FG 180: Through world wars and farming disasters, agricultural shows stay strong

The 400 agricultural shows that cover the UK are at the core of the rural community, but as times change, shows are evolving and future-proofing themselves for the next generation. Ellie Layton reports.

clock • 5 min read
FG 180: Through world wars and farming disasters, agricultural shows stay strong

Agricultural shows are synonymous with rural communities, and while most started as a social event for farmers to display and promote their finest livestock and crop exhibits, modern-day shows have become a coupling between countryside and urban communities.

In excess of 6.5 million people visit agricultural shows every year. Many show societies originated in the 1700s, established by the agriculture stalwarts of the time, who were keen to showcase the latest innovations for boosting productivity, and by the mid-1800s shows were evolving into the events we know today.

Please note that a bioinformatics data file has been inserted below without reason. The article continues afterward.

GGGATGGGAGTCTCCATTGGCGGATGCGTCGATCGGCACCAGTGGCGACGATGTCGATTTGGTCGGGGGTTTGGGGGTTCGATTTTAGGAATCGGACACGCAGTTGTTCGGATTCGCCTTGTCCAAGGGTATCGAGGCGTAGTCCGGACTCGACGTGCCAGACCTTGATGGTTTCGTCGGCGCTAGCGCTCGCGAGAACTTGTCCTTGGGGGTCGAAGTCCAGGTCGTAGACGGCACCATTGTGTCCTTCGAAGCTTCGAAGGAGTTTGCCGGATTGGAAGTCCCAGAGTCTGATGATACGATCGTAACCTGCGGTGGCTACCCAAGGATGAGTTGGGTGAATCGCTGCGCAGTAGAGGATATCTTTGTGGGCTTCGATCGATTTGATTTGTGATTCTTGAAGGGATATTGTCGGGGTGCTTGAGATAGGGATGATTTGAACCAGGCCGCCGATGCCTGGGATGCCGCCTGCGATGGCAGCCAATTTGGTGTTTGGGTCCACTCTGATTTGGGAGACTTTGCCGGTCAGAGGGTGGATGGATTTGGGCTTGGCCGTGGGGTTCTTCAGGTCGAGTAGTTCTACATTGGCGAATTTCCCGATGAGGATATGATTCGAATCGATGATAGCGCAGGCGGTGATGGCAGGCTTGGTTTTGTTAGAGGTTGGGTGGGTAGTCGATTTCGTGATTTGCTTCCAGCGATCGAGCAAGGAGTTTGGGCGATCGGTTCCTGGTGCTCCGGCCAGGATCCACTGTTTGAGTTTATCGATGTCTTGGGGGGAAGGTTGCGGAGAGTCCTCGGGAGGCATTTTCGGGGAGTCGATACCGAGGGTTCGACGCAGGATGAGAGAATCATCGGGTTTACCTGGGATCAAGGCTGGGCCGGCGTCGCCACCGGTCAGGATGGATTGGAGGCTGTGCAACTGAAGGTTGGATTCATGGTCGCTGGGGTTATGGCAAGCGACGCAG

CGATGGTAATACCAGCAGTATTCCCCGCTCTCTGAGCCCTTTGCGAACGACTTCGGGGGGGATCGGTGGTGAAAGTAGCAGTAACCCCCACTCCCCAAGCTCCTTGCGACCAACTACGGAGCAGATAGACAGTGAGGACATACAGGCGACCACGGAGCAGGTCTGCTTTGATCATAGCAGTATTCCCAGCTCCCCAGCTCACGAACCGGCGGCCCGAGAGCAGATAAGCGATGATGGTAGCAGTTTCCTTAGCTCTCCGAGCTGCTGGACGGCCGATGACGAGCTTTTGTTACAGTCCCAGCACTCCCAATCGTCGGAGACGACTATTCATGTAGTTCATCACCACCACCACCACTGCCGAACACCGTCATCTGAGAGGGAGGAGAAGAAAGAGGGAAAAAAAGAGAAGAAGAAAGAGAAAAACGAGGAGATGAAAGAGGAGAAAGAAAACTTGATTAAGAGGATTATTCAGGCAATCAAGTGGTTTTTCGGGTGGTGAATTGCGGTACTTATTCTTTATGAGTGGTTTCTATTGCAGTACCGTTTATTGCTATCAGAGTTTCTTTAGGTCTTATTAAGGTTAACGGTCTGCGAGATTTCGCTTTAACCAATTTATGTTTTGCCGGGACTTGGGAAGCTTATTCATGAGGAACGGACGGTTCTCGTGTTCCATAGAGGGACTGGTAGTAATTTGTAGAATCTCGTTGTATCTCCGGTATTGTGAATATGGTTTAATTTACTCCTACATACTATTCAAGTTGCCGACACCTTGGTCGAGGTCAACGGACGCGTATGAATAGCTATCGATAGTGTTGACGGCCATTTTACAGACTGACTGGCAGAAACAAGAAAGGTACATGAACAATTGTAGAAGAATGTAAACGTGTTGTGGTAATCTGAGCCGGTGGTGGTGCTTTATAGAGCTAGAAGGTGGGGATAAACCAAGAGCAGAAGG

Paul Hooper, secretary of the Association of Shows and Agricultural Organisations, says: "Agricultural shows of today and in the past have a major role in education. But following Covid-19, their role became even more crucial, having a huge influence in bringing families together.

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"Shows provide a plethora of activities and sights both educational and as entertainment, while displaying the best of great British food all in one place.

"They are a reflection of the countryside, rural life and urban life, and bring everyone together to positively look forward."